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Education Fraud Has Wide-Reaching Repercussions

Education fraud can hurt students, schools, the government, and taxpayers.

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fraud-highlighted-dictionary-300x188Some education scams focus on illegally obtaining grants and loans. Others use high-pressure sales tactics to enroll unqualified students who often end up defaulting on their school loans. However it occurs, education fraud wastes government funds.

The False Claims Act (FCA) allows citizens to sue wrongdoers on behalf of the government. This includes filing claims against organizations and individuals who purposely misuse government education funding for private gain.

Whistleblowers are critical to the efforts to recover taxpayer money lost to education funding waste, fraud, and abuse.

What is education fraud?

There are several different types of education fraud that violate the FCA, including:

  • Student aid records falsification – When for-profit schools encourage and/or help students to falsify their academic records in order to obtain federal loans
    These unqualified students often have a higher drop-out rate and difficulty repaying the loans.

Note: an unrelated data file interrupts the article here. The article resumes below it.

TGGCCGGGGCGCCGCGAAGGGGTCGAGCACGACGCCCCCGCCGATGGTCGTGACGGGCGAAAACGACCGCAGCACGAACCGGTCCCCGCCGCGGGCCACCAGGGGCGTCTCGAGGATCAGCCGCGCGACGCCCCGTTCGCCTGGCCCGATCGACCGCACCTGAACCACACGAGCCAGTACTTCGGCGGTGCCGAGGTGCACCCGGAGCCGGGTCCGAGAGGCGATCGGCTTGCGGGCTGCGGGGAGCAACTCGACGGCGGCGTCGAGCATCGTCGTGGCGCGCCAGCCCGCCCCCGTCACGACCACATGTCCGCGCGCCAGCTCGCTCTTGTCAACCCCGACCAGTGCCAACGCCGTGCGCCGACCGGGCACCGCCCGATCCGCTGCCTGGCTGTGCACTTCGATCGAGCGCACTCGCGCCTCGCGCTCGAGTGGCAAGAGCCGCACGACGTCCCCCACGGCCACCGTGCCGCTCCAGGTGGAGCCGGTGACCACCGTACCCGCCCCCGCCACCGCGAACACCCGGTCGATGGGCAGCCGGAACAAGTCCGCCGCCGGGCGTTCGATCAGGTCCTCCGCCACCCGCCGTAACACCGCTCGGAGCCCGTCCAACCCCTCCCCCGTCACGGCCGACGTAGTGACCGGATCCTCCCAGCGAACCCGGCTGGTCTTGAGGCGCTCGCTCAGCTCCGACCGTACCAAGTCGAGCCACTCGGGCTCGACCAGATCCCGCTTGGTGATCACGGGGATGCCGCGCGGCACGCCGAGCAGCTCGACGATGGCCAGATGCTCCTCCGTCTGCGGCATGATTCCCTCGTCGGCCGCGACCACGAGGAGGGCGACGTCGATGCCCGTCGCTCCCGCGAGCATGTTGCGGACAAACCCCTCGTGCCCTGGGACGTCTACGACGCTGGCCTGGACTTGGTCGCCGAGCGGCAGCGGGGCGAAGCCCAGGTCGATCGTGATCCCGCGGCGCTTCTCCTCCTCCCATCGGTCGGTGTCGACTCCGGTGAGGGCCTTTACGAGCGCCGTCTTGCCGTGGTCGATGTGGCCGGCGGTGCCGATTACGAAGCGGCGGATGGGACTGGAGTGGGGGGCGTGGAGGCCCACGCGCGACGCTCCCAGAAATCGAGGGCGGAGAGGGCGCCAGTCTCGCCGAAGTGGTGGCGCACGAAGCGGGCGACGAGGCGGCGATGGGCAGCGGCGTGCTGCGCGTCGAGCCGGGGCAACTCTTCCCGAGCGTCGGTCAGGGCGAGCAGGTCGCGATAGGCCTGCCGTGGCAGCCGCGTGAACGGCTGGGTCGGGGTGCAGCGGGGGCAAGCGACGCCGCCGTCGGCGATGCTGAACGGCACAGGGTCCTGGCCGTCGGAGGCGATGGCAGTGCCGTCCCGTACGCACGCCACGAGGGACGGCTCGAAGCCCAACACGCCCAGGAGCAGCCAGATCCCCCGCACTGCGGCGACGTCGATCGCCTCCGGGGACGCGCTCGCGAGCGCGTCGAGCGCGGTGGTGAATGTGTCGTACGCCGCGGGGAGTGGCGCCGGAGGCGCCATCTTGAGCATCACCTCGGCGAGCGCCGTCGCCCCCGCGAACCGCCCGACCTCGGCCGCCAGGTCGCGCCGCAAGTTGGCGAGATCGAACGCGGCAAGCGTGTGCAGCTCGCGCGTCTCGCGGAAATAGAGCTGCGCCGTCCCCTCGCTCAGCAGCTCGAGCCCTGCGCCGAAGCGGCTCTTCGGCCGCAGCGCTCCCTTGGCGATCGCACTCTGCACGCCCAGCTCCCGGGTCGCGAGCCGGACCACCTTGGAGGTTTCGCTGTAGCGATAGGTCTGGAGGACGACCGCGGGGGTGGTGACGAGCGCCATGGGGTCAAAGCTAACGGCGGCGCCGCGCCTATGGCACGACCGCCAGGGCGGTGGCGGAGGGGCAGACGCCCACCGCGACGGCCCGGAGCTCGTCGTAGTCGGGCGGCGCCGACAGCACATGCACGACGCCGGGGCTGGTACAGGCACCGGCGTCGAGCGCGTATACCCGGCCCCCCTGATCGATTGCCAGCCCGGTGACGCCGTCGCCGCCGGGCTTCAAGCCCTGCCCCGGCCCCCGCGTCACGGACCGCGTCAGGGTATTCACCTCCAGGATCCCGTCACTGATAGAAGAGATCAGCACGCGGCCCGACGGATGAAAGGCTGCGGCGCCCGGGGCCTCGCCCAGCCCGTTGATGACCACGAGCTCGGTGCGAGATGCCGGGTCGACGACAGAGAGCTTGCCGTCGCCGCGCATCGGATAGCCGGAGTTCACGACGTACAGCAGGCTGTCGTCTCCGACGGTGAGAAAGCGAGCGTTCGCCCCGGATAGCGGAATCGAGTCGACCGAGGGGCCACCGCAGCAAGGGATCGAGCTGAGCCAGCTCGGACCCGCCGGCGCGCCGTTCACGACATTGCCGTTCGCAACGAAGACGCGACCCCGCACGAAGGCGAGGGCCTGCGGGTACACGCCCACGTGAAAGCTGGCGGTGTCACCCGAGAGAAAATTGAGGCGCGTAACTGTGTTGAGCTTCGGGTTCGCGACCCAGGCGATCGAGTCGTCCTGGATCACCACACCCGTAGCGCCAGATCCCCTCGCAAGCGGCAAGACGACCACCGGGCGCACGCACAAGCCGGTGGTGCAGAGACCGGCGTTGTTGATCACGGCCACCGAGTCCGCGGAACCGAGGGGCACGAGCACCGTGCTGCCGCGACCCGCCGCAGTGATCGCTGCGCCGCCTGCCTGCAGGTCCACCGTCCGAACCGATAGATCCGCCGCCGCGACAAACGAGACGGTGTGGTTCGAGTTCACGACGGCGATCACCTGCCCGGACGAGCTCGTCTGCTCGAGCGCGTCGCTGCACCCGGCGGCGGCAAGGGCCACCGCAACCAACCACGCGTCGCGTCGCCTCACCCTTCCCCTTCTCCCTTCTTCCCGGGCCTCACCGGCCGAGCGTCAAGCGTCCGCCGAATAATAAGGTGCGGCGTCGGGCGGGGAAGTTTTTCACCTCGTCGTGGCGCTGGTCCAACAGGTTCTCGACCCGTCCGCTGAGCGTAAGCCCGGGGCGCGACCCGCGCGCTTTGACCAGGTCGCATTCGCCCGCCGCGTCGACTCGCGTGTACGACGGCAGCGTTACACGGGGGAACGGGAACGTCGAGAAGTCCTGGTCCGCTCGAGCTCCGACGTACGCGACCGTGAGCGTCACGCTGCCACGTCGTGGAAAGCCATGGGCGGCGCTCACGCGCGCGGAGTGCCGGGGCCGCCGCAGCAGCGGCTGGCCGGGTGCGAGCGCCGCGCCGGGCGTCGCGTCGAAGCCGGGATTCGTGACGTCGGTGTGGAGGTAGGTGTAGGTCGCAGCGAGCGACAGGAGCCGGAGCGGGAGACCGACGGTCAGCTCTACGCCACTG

• Student loan loopholes – When student lenders exploit loopholes to inflate their eligibility for subsidies on student loans they issue or operate student aid scams to falsely obtain student loan financing
    This type of exploitation can funnel government dollars to a limited number of lenders.
  • High-pressure recruitment – When for-profit schools use deceptive sales tactics and misrepresentations to increase enrollment in targeted populations, often military veterans and impoverished students
    Title IV of the Higher Education Act (HEA) prohibits making misrepresentations when recruiting students.
  • Federal education benefit program fraud – When for-profit schools submit false claims to the government about coursework and administration of classes to receive education benefits
    The Post-9/11 GI Bill and the Defense Tuition Assistance Act have been targets of this type of fraud, which victimizes veterans.
  • Research grant fraud – When schools and researchers falsify statements in government grant applications or use government grant money for a non-approved purpose
    Falsifying research undermines the integrity of the government funding decisions.
  • Kickbacks and incentives – When public schools pay recruiters bonuses to enroll prospective students
    Title IV of the HEA also prohibits incentive-based compensation to school recruiters.

Examples of citizens blowing the whistle on education fraud

The government is committed to assisting whistleblowers who report education fraud. Following are five examples of FCA claims that the government and citizens worked together to settle. (While Carolina Whistleblower Attorneys was not involved in these specific cases, the firm has successfully handled a number of whistleblower/qui tam cases.1)